Three Major Things to Consider with a Server Chassis

5U chassis

Rackmount Chassis

Many people don’t even consider the benefits of having a decent server chassis and altogether disregard the expansion limitations they might reach down the long road. In fact there are two primary server problems that can be routed back to a server’s chassis – overheating and server expansion limitations. Consider these three major points when looking into a server chassis.


It takes a lot of power in order for servers to operate, so much power in fact that in response they generate much heat. That heat must be diffused in order for servers to continue working properly.

It is recommended that full tower models own front and back case fans. In addition, the sides of the case should have fans and vents too. Power supplies should have their very own cooling fans while 1U server systems have at least four 56mm cooling fans (system’s hard disks, processor(s), and expansion cards. With 2U servers add a fifth 56mm fan for cooling internal components.

When adhering to certain server chassis specifications, pay attention to  models that include hardware-based support. That way you are to be alerted when your fans have low RPM and show other failures. Ensuring your cooling fans work properly will help keep your servers at optimal conditions.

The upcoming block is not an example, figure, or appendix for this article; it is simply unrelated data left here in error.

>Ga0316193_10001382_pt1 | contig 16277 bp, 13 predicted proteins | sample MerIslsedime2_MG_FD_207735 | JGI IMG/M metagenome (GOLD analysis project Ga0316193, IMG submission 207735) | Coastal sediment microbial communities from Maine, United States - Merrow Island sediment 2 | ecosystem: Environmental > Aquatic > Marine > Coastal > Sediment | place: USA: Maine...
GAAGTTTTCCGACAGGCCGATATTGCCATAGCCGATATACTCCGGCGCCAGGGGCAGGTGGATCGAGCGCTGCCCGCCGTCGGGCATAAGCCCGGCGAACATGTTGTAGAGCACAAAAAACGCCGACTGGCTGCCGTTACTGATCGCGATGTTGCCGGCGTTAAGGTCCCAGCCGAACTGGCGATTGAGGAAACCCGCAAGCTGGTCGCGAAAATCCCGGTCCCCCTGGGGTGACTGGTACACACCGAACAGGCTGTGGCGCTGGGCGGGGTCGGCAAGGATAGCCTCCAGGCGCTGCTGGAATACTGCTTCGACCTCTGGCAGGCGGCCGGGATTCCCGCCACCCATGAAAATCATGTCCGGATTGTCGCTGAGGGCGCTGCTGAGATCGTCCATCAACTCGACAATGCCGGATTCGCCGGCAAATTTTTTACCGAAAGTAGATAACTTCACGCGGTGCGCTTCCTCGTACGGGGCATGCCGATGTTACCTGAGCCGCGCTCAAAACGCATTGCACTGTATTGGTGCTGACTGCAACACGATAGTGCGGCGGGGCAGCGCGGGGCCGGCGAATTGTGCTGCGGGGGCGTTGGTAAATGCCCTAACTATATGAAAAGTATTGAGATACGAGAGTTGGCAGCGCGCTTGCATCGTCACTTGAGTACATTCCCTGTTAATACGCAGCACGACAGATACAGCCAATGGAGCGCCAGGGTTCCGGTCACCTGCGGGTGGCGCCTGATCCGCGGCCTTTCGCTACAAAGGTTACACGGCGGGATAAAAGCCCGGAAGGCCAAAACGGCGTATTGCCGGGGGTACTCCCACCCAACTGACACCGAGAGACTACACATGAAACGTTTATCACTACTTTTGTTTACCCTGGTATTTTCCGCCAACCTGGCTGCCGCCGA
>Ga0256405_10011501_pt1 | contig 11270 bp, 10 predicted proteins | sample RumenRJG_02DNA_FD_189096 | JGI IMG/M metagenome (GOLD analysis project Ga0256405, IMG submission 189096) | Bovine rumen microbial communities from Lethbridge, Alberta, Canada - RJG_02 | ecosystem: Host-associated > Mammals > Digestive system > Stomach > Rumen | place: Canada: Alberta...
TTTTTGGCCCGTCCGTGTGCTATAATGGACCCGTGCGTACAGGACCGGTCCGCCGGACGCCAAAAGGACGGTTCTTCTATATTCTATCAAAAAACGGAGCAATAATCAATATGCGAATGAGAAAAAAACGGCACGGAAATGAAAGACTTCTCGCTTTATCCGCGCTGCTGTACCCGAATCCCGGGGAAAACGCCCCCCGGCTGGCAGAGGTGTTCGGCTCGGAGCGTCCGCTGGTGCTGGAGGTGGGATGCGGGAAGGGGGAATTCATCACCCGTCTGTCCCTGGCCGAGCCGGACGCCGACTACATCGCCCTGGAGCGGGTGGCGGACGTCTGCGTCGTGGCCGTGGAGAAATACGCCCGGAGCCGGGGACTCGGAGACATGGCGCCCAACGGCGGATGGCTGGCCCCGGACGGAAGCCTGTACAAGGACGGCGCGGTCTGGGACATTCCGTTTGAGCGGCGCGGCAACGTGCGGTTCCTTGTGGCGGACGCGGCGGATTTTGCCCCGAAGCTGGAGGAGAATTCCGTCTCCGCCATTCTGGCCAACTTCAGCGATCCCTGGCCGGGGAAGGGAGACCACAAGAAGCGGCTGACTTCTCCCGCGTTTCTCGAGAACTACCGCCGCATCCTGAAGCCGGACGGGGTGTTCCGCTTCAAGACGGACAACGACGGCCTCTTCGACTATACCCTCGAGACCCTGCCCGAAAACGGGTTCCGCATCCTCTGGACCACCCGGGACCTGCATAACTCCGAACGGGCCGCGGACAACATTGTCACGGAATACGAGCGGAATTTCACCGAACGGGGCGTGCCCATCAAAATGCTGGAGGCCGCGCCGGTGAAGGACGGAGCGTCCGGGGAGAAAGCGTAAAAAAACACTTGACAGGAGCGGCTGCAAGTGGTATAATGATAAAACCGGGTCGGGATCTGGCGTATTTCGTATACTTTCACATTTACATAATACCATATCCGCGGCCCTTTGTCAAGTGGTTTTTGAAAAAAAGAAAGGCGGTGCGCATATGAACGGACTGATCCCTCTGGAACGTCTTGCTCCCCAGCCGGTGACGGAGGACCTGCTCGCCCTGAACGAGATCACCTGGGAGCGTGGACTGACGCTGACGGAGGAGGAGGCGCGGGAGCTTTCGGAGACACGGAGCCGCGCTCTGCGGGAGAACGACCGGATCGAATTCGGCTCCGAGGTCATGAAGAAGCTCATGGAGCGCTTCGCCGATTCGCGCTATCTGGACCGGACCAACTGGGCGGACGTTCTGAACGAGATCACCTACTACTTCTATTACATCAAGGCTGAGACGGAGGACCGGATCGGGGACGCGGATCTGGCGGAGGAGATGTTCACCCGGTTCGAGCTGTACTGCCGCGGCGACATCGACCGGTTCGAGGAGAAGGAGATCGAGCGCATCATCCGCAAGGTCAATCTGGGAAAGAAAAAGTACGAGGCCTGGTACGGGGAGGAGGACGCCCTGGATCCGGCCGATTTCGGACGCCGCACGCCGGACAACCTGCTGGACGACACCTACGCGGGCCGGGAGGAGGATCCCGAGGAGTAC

When Power supplies fail (and they will), precious operation time is lost while you scavenge to find its replacement. Having a chassis that will house two or more PSUs will put you out ahead. You will have the luxury of anticipating a power supply failure. Network interface cards also fail, causing severe network outages. Just like having two power supplies, having two network interfaces ensures your network’s redundancy.


Server rackmount chassis generally come in seven sizes. The sizes are 1U up to 7U and are all different sized chassis. The U is defined in units while the number indicates the actual size. The height and width of a chassis may be standard, but its depth is customizable. 1U systems will often back at most two CPUs, at most two riser cards, and three expansion slots, and generally four IDE, SATA, or SCSI drives. 4U Systems can allow four CPUs, at least eight hard drives, and at least six or more PCI/E expansion slots.


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